We present an approach for the optimization of thin film antireflective coatings for encapsulated planar silicon solar cells in which the variations in the incident spectra and angle of incidence (AOI) over a typical day are fully considered. Both the angular and wavelength dependences of the reflectance from the surface, absorptance within the coating, and transmittance into the device are calculated for both single- and double-layer antireflection coatings with and without thin silicon oxide passivation layers. These data are then combined with spectral data as a function of time of day and internal quantum efficiency to estimate the average short-circuit current produced by a fixed solar cell during a day. This is then used as a figure of merit for the optimization of antireflective layer thicknesses for modules placed horizontally at the equator and on a roof in the UK. Our results indicate that only modest gains in average short-circuit current could be obtained by optimizing structures for sunrise to sunset irradiance rather than AM1-5 at normal incidence, and fabrication tolerances and uniformities are likely to be more significant. However, we believe that this overall approach to optimization will be of increasing significance for new, potentially asymmetric, antireflection schemes such as those based on subwavelength texturing or other photonic or plasmonic technologies currently under development especially when considered in combination with modules fixed at locations and directions that result in asymmetric spectral conditions.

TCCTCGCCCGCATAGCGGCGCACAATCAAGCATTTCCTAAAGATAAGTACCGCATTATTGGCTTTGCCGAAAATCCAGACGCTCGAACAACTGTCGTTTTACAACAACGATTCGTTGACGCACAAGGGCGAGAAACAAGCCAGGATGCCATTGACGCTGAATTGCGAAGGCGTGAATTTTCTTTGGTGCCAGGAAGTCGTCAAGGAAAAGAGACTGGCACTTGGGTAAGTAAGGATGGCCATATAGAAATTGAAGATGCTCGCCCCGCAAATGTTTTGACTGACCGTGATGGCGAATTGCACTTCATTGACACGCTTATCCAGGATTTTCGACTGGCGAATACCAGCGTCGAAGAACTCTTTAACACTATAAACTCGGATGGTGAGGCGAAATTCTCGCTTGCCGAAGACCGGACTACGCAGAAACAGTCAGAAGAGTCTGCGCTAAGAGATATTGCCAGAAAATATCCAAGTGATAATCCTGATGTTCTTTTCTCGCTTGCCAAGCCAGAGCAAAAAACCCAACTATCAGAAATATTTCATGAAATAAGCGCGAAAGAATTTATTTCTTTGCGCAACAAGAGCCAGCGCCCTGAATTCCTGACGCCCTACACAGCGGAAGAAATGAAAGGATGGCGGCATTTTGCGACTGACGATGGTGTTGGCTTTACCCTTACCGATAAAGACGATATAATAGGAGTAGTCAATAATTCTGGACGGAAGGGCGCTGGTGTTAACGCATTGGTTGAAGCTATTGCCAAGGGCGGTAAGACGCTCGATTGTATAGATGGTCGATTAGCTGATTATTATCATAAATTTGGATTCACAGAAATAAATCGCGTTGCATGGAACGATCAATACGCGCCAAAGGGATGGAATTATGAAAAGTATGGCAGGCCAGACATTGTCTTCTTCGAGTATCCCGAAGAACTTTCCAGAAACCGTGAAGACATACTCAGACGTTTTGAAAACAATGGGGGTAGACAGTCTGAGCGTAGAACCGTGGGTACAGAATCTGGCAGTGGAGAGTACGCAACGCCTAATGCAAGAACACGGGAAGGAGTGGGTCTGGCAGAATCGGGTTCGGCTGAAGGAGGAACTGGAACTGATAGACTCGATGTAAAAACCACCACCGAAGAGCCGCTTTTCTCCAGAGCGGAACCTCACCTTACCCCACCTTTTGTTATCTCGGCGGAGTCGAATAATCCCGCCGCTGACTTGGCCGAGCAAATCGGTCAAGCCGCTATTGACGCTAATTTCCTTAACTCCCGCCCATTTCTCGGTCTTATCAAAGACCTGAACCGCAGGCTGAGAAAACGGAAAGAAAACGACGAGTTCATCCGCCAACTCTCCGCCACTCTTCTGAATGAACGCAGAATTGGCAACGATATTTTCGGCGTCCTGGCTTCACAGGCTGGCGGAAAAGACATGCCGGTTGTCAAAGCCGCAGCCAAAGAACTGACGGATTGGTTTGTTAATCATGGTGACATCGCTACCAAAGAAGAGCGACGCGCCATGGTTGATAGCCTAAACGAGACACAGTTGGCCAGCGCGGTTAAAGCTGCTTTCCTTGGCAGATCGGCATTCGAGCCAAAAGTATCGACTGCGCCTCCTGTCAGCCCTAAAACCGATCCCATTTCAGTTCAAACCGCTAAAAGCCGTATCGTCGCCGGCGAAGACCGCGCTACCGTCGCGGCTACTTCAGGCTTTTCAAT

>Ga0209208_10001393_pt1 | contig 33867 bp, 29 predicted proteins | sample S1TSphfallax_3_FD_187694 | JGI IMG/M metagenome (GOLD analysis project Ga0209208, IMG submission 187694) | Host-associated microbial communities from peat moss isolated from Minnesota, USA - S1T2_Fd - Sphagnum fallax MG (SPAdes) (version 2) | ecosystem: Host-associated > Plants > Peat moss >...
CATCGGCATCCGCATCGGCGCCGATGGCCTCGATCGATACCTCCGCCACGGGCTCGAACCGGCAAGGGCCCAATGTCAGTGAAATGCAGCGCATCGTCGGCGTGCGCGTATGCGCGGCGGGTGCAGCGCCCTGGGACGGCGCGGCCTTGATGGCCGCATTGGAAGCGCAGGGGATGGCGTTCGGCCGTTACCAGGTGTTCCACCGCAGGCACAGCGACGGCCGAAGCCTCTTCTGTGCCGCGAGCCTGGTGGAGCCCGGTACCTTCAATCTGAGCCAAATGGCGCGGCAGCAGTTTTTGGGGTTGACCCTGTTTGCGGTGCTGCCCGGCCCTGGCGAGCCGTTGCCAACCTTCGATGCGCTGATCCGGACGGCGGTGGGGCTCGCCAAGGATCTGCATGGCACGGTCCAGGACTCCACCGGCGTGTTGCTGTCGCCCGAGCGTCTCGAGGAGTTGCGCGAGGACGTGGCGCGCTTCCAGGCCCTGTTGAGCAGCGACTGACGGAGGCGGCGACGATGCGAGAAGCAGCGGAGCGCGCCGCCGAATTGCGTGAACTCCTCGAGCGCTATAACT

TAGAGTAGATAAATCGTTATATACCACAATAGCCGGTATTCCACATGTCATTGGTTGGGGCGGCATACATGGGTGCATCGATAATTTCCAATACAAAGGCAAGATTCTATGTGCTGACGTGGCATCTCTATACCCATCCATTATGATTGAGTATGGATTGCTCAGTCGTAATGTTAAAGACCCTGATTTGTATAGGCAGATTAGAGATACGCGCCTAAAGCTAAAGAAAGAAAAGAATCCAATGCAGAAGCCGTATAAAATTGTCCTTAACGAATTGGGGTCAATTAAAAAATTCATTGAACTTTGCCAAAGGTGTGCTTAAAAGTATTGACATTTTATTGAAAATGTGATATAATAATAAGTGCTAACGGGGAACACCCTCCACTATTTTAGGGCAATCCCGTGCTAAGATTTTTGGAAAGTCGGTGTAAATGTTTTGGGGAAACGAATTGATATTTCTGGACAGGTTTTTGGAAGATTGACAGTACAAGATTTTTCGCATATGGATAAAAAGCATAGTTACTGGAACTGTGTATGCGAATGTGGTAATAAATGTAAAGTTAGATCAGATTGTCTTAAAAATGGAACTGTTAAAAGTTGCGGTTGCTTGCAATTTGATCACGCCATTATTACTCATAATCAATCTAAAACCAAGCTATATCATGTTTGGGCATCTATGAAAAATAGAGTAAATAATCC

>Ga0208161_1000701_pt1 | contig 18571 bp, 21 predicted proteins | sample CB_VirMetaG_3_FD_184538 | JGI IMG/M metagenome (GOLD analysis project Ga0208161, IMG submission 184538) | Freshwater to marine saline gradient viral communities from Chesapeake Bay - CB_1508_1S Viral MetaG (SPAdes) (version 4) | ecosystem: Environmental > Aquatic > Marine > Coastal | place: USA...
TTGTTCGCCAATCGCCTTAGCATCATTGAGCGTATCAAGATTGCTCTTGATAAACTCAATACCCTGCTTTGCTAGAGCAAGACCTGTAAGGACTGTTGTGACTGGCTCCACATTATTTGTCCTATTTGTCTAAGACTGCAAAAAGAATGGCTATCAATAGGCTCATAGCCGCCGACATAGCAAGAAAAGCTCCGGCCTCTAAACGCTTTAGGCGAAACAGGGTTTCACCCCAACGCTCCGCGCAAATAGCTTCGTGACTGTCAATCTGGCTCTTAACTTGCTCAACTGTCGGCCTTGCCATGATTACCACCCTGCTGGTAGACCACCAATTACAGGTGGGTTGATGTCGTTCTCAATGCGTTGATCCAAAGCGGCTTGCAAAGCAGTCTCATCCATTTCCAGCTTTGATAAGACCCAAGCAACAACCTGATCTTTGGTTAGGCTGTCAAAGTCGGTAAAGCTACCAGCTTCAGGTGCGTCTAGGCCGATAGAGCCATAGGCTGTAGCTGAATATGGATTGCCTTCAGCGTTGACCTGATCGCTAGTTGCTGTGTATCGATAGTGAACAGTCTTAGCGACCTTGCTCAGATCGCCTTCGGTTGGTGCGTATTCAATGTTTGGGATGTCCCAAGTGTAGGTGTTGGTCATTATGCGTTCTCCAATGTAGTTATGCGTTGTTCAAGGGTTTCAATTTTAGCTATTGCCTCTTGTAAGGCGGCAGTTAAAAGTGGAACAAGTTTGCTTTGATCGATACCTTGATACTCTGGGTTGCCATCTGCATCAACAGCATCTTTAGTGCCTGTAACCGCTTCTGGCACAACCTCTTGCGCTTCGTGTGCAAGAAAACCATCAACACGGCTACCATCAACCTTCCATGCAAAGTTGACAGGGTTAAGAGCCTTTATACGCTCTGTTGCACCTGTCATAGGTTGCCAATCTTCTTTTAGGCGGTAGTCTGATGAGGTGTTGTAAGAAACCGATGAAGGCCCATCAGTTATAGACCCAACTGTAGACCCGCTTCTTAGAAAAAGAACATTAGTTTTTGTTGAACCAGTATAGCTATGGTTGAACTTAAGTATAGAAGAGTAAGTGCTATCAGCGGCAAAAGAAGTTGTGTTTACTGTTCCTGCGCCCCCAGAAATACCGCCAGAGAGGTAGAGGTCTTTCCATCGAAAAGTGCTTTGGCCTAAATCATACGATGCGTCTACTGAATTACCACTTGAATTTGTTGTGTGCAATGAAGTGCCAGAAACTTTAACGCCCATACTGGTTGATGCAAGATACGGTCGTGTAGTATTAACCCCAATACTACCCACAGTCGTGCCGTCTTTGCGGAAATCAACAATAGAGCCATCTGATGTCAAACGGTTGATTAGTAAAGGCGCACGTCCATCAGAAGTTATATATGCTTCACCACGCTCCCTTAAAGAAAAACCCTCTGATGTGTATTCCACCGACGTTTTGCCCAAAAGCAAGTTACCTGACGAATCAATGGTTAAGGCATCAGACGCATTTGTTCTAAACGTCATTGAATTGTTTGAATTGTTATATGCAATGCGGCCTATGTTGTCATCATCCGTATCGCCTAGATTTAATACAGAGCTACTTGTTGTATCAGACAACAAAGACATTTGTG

|Number of pages||12|
|Journal||Progress in Photovoltaics: Research and Applications|
|Publication status||Published - Jun 2009|
- antireflection coating
- silicon solar cells
- thin film